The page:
Why would a company use LIFO instead of FIFO?

If a company that sells products (retailer, manufacturer, etc.) finds the cost of its items increasing, the use of LIFO will result in less taxable income and less income tax payments than FIFO. Over a long period of time, or when costs increase dramatically, the lower income tax payments will be significant.

Another reason for a company to use the LIFO cost flow assumption is to improve the matching of costs with sales. Under LIFO, the recent costs will be matched on the income statement with the recent sales revenues. (Recall that LIFO means the "last costs in" will be the "first costs out" of inventory and onto the income statement as the cost of goods sold.)

Let's illustrate this with an example. A new company purchases aluminum for $1.00 per pound and sells it for $1.20 per pound. After several months, the company has 10,000 pounds of aluminum in inventory at a cost of $10,000. Its next purchase of 20,000 pounds came with a cost increase: the cost of aluminum increased to $1.10 per pound. The company immediately increased its selling price by ten cents per pound and sold 10,000 pounds of aluminum for $1.30 per pound. The company's income statement will report sales of $13,000. The company must now match the cost of the 10,000 pounds of aluminum with the $13,000 of sales.

Under LIFO, the cost of goods sold will be $11,000 (10,000 lbs. sold X the recent cost of $1.10 per lb.). Using FIFO, the cost of goods sold will be $10,000 (10,000 lbs. sold X the first or older cost of $1.00 per lb.). How much gross profit did the company actually earn? Did it earn $2,000 ($13,000 - $11,000) as LIFO indicated? Or, did the company earn $3,000 ($13,000 - $10,000) as indicated by FIFO?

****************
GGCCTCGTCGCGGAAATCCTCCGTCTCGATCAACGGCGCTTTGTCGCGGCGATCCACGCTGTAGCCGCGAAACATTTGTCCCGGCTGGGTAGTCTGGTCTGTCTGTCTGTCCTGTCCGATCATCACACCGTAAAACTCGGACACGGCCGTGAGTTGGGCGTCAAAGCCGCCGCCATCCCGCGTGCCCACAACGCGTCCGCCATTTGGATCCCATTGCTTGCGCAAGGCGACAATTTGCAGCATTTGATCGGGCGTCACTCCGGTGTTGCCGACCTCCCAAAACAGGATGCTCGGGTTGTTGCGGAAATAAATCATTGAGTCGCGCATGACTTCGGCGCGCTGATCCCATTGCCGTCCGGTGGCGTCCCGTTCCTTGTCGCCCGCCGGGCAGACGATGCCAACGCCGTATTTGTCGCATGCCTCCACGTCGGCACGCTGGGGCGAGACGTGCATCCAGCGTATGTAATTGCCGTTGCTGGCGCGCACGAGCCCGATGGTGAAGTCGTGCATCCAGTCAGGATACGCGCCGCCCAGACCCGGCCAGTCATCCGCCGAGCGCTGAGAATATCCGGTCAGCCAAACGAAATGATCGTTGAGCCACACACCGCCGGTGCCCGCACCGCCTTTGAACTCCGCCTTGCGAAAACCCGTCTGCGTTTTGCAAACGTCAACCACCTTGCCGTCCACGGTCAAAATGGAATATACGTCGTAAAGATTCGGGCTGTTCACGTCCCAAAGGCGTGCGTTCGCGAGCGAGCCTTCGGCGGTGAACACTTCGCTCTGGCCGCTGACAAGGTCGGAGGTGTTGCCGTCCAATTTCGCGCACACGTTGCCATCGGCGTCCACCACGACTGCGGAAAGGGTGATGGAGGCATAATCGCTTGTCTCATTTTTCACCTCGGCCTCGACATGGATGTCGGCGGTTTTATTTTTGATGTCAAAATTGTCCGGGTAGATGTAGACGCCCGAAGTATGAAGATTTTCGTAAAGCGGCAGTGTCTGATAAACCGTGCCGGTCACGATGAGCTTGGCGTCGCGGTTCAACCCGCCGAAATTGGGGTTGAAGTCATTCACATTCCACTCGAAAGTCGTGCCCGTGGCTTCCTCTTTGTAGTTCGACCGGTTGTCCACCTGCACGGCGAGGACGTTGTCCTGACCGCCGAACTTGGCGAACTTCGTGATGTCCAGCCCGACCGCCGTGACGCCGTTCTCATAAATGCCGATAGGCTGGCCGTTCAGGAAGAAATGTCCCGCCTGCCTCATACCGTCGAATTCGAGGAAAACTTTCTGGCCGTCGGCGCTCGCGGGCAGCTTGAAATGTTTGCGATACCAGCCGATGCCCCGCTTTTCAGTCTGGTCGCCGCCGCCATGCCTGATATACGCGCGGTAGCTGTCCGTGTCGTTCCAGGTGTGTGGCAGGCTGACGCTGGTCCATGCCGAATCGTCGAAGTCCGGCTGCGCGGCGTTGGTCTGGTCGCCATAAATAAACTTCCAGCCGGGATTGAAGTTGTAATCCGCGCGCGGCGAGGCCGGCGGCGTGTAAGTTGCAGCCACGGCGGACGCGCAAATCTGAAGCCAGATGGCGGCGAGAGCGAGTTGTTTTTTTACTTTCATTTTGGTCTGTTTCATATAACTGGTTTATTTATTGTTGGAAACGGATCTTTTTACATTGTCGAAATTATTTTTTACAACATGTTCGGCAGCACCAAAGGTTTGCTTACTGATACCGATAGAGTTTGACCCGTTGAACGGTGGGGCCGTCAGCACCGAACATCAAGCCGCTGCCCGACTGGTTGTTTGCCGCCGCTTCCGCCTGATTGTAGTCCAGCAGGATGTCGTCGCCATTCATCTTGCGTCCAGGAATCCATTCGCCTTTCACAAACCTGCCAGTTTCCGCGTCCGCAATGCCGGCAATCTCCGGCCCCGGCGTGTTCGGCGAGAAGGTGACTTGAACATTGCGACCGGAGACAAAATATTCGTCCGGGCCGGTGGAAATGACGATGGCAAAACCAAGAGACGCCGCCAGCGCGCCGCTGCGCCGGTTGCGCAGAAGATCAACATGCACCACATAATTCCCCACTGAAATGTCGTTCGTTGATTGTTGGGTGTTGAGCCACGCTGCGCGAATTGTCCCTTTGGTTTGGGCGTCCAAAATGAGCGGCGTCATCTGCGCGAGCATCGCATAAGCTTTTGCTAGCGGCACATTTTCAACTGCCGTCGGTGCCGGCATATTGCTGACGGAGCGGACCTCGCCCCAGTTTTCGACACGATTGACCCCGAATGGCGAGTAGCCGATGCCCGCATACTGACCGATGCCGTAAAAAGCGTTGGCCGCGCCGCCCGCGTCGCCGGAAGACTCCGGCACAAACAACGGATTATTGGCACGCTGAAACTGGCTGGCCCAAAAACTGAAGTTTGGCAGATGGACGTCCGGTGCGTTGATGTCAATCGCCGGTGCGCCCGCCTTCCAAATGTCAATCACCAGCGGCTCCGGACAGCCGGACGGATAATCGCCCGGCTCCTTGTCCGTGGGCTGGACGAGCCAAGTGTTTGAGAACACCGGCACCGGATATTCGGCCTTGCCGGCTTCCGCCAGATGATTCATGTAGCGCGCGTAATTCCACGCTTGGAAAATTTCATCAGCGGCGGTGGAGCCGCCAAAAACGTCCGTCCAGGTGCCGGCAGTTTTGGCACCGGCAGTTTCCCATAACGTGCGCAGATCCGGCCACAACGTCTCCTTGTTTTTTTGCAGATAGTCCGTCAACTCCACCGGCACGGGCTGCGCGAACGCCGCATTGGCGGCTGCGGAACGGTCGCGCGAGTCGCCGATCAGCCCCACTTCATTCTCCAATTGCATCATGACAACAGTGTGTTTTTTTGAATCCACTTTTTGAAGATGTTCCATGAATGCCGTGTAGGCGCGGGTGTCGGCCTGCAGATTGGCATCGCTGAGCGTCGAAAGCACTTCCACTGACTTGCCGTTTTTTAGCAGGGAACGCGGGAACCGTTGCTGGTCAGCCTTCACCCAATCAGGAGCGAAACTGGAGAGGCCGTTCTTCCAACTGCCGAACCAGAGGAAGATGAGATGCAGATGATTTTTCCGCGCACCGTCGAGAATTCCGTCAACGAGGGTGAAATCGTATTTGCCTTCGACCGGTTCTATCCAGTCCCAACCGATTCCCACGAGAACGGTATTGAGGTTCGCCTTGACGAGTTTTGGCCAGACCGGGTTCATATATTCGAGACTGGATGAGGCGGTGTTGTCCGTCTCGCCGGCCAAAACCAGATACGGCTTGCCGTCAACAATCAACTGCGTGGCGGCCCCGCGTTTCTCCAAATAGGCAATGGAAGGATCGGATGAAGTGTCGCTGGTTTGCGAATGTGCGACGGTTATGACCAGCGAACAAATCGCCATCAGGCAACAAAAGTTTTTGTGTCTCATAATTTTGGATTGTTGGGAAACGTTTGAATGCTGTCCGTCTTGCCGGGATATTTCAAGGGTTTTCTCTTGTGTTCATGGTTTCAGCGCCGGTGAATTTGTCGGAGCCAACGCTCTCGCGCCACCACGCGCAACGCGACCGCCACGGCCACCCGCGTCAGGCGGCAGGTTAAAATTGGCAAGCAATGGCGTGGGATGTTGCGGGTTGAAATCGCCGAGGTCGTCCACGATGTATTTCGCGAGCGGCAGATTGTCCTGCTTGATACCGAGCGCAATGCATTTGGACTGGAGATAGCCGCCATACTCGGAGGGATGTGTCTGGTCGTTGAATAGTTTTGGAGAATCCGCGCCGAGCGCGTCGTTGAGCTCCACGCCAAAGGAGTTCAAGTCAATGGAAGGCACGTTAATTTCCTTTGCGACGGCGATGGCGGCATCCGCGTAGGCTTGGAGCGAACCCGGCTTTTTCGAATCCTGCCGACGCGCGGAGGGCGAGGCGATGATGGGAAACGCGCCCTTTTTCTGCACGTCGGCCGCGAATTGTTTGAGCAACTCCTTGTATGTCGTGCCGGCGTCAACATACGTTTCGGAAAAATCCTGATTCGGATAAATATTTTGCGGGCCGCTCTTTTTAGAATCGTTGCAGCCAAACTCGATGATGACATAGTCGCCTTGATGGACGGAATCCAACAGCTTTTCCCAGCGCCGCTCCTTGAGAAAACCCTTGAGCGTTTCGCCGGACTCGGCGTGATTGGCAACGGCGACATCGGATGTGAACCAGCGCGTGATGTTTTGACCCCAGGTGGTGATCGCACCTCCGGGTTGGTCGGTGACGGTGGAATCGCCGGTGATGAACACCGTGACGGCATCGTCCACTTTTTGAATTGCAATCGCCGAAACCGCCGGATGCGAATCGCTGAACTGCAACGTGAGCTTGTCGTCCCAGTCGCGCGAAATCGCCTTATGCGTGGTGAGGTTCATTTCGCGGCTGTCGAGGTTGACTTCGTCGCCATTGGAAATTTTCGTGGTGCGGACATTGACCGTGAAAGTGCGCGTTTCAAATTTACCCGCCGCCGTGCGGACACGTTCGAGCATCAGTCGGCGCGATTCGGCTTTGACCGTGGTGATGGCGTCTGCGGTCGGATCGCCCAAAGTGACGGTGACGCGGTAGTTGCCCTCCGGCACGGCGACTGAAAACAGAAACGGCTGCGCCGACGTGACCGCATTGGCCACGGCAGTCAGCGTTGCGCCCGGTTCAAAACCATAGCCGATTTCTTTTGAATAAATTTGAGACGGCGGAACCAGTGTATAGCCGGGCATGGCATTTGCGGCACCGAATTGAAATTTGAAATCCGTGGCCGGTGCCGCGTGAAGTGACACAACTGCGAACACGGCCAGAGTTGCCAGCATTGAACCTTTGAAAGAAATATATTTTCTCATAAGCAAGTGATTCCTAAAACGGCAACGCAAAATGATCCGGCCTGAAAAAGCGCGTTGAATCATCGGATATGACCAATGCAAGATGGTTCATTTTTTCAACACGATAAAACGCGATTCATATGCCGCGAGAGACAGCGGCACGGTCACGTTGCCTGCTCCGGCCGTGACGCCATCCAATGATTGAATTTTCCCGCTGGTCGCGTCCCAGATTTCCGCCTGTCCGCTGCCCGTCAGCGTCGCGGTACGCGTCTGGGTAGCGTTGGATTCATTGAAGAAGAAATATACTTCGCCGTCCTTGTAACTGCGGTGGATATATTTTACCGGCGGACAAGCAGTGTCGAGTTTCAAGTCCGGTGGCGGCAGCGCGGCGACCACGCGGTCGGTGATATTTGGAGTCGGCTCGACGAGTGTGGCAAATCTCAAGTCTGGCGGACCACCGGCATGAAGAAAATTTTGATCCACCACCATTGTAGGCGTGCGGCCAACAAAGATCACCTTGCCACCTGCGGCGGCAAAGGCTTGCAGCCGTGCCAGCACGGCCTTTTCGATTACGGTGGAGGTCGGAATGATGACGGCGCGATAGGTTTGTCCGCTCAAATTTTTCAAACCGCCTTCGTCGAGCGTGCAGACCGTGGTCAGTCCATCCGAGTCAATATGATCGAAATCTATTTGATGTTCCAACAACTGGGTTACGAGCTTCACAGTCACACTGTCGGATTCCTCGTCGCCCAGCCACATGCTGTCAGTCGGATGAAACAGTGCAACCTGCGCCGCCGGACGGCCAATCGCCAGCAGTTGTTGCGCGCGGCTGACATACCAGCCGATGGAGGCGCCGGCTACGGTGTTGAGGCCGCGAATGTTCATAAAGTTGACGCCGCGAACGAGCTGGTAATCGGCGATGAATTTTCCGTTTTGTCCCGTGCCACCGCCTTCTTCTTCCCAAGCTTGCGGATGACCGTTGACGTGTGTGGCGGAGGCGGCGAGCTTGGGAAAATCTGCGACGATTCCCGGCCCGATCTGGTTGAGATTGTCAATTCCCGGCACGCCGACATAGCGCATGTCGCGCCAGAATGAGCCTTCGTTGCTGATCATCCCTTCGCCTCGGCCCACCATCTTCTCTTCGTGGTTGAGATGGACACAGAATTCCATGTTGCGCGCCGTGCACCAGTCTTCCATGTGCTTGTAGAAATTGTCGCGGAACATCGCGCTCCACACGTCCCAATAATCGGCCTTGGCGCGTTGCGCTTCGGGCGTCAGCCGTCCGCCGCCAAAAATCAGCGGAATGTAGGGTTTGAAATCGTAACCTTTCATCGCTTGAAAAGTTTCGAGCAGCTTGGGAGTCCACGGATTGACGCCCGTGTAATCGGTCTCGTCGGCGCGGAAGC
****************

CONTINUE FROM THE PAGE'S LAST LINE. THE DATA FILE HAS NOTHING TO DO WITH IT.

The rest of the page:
Business-savvy people will say the company earned only $2,000 from its main operating activity of buying and selling aluminum. They argue that the true profit is the amount remaining after you replace the 10,000 pounds of aluminum that was sold. If it will cost $1.10 per pound to replace the aluminum that was sold, the true profit is $2,000. The $3,000 computed under FIFO includes $1,000 of phantom or illusory profits. (In other words, the company was lucky to be holding 10,000 pounds of aluminum when the aluminum market increased by ten cents per pound.)

In our example, LIFO will mean $1,000 less of taxable income and $400 less in tax payments for a corporation with a combined federal and state income tax rate of 40%. That's good for the company's cash flow. It will help the company meet its payments to its suppliers for the higher costing aluminum.